Scanning a Subculture: Introduction to Klezmerology

Article excerpt

For five days right across christmas, 450 people, from toddlers to seniors, crowd a ramshackle Catskills hotel for Klezkamp, which celebrates its bar mitzvah year in 1997. From morning till the wee hours, these hardy souls take Yiddish culture courses and fill the halls and bedrooms with klezmer master classes and late night jam sessions. There are bands often-year-olds being coached in the dance tunes of past generations. Some two dozen Europeans have flown over to soak up traditions that used to flourish rather closer to their homes than Parksville, New York.

Klezkamp is the very visible tip of a klezmer iceberg. Over the last twenty years, the Jewish, and then the non-Jewish, world has noticed the rapid emergence of klezmer life. From a tentative start aimed at recreating musical texts that had fallen out of favor, young musicians created a "scene" that quickly matured into a sensibility about Jewish music and Jewish history. In the 1990s, the action expanded explosively into new conceptual and geographical territories, creating what I am brashly calling a subculture for want of a better word. In the amorphous, protean world of Jews and Jewophiles, klezmer occupies not just a niche, but a huge, shapeless sector inhabited by everyone from campus bands to Itzhak Perlman, from Berlin neophytes to street-smart Manhattanites. "Klezmer" is at your wedding, on public television, and on festival stages from Cracow to California, with bands cropping up across the Euro-American world broadly considered, including Australia and the Volga city of Samara. Yet there has been no time in this almost feverish expansion to stop for breath, to take stock of where klezmer has been and where it's heading.

In October of 1996, Wesleyan University sponsored the first-ever Klezmer Research Conference, a high-level gathering of performer/researchers and professors, I co-hosted with Hankus Netsky, a foundational figure in the klezmer movement and currently a Ph.D. student at Wesleyan. It was the first time major players-literally and conceptually-in klezmer culture got together for the sole purpose of talking about research and thinking collectively about future directions. For some, the chance to take a break from the rigors of the road and chat with their colleagues was much appreciated. The Editor of Judaism kindly offered to present selected conference papers in the following pages, a sampling of what happened at Wesleyan, preceded by an historical overview by Hankus Netsky.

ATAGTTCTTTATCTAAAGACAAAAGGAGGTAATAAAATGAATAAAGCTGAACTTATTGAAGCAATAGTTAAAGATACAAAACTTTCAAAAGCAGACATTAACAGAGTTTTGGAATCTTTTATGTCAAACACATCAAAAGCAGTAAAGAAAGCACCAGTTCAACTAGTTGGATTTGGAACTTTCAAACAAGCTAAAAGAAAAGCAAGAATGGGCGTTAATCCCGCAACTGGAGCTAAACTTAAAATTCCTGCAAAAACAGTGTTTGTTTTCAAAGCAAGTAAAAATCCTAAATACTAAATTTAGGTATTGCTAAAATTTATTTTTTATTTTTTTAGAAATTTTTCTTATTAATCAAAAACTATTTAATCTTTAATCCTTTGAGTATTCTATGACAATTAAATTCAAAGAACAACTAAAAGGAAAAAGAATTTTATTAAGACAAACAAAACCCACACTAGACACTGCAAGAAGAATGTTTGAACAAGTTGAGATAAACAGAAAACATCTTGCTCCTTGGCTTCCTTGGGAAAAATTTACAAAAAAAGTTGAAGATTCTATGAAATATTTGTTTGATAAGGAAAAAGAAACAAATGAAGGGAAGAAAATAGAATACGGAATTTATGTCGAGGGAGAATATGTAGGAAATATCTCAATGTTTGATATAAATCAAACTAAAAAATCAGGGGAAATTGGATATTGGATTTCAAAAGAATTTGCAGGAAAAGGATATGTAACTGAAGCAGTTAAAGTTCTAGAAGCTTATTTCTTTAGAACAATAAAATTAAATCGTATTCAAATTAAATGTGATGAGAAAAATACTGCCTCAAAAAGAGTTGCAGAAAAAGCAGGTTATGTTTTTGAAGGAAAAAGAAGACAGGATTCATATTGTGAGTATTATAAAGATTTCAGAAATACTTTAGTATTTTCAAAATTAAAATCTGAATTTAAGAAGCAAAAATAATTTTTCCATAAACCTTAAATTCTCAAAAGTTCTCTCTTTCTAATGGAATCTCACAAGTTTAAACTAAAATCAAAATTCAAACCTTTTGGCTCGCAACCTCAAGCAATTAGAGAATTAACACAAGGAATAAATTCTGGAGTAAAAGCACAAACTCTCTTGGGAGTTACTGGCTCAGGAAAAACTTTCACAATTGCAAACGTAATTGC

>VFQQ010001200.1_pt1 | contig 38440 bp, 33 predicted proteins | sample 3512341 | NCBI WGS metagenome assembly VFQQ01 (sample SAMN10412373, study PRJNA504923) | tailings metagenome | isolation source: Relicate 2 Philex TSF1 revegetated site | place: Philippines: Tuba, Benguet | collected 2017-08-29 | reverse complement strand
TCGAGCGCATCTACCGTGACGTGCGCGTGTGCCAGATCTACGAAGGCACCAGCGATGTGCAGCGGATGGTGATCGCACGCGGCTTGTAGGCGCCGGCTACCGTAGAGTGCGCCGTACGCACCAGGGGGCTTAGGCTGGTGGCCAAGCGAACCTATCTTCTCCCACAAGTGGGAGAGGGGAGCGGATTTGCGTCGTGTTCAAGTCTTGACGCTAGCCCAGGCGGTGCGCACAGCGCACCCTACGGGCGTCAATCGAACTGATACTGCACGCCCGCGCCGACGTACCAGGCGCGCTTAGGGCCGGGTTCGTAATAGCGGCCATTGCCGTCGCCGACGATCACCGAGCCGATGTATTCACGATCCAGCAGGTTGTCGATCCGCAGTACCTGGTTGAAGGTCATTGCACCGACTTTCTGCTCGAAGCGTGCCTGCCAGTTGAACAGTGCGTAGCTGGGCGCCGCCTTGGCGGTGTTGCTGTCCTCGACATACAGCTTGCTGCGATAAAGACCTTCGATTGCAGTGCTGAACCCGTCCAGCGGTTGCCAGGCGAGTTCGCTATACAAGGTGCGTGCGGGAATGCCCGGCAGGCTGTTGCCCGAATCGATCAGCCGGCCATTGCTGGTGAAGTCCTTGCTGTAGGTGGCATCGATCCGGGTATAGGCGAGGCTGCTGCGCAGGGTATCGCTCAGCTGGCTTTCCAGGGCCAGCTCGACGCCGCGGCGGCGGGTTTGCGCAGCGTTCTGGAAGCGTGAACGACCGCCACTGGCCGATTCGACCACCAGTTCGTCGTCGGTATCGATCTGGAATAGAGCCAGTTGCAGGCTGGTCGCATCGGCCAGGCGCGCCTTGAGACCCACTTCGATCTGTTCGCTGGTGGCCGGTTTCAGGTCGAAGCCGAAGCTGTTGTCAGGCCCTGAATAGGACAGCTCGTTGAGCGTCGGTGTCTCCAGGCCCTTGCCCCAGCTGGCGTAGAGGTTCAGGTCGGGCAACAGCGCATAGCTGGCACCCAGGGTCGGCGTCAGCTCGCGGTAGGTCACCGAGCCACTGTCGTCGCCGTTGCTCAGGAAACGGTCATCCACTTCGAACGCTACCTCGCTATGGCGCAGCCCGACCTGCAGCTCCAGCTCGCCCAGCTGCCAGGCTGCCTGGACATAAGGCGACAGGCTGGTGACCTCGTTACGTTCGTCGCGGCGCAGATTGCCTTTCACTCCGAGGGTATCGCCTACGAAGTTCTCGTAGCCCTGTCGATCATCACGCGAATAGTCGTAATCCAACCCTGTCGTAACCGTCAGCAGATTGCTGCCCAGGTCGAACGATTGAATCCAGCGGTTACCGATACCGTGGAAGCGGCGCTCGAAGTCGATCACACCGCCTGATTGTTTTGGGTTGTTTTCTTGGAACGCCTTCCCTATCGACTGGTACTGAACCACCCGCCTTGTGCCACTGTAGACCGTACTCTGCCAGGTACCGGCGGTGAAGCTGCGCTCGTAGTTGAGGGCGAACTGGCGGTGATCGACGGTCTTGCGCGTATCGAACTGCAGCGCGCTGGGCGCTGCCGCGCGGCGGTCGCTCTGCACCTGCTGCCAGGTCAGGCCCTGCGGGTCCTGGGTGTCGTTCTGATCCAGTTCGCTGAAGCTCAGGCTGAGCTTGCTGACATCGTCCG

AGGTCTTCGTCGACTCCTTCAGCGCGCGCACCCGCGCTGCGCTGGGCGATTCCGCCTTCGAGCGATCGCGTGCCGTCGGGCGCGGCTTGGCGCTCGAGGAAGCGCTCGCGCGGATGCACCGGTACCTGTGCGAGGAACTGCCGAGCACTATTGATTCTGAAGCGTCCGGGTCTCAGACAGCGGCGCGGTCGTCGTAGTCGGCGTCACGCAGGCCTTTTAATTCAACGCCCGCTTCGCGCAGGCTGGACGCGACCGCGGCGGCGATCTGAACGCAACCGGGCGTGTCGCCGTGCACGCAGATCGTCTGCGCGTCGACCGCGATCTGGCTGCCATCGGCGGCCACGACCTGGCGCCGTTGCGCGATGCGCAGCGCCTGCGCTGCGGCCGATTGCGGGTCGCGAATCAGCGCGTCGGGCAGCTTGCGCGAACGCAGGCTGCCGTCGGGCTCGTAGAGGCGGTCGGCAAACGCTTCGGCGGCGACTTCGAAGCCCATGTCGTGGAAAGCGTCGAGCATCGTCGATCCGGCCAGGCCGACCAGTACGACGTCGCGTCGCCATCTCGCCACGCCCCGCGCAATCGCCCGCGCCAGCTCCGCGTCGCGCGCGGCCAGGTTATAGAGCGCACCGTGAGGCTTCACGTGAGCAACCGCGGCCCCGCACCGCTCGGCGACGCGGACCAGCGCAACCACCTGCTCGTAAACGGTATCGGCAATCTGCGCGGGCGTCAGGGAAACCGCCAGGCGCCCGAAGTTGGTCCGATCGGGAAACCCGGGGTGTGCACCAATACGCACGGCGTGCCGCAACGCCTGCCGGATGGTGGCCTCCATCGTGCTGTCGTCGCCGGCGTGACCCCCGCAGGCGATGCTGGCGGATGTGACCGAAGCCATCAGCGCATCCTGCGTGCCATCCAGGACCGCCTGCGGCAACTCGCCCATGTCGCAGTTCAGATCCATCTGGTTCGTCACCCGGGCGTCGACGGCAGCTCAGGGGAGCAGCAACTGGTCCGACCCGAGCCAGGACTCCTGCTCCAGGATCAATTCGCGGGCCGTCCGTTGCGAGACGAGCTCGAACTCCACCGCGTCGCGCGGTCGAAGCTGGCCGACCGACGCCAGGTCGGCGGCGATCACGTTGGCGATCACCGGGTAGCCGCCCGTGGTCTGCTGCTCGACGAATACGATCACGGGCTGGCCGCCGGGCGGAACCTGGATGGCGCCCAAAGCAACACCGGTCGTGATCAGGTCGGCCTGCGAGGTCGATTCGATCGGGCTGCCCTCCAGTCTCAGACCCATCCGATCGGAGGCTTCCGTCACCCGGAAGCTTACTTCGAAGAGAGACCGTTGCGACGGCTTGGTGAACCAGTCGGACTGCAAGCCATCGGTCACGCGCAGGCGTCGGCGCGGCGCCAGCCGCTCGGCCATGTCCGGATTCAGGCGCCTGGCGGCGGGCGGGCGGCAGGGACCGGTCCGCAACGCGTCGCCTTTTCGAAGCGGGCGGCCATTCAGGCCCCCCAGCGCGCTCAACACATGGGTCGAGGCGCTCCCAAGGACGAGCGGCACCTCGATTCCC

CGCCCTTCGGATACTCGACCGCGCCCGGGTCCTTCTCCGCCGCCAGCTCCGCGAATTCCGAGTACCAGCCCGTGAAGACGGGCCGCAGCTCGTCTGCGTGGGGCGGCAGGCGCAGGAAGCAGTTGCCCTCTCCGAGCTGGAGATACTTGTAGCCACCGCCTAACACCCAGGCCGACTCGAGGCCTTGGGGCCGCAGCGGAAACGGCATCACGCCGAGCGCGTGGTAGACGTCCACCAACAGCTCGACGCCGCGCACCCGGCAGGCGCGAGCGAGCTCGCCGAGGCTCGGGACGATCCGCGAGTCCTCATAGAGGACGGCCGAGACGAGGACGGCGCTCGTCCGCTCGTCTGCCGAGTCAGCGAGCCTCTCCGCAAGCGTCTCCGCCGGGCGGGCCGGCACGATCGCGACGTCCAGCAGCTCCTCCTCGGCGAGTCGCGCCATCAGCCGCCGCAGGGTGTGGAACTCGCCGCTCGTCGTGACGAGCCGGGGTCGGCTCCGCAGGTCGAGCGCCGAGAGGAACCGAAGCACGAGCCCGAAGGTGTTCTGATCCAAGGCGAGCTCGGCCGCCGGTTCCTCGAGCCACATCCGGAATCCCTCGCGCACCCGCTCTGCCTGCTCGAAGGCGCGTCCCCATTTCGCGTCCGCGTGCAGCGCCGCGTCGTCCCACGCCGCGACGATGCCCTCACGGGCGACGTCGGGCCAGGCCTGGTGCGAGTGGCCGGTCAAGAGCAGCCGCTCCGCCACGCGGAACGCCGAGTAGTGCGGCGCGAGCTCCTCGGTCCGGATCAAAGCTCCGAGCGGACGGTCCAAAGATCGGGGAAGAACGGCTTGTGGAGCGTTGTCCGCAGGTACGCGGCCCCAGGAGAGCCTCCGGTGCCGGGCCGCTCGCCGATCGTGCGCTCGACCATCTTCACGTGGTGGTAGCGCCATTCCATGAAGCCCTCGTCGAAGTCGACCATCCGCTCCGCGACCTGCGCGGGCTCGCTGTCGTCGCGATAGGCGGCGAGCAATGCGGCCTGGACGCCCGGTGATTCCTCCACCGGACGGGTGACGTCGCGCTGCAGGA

The papers, given here close to their orally-presented versions, make clear just how wide we can open the umbrella term "klezmer." Robert Rothstein and Jim Loeffler take us on the search for a historic klezmer world. By concentrating on professional musicians' argot and even their New York labor union, these writers make it possible for us to imagine an actual klezmer culture of both Europe and America that flourished in the late nineteenth and early twentieth centuries. Joel Rubin's recent research on the context of klezmer tunes in Israel underscores the complexity of a Jewish music culture that is both geographically and conceptually diffuse, with an age-old emphasis on local adaptation. Having come this far, the reader should be ready to appreciate the analysis of today's American klezmer culture by two prime proponents and participants, Frank London and Alicia Svigals, known for their work in a prominent band, The Klezmatics.

Missing from the conference, and hence from our survey here, is a representative or account of the swelling ranks of non-Jewish European klezmer musicians. By all accounts, Berlin is the city where one might have the most concentrated klezmer experience on a given weekend. Australia, Italy, and Sweden would have to be included. And it would be nice to hear the voices of eastern European Jewish musicians who, for a variety of reasons, have been coming to klezmer culture as part of a search for identity and hard currency in post-communist times. …


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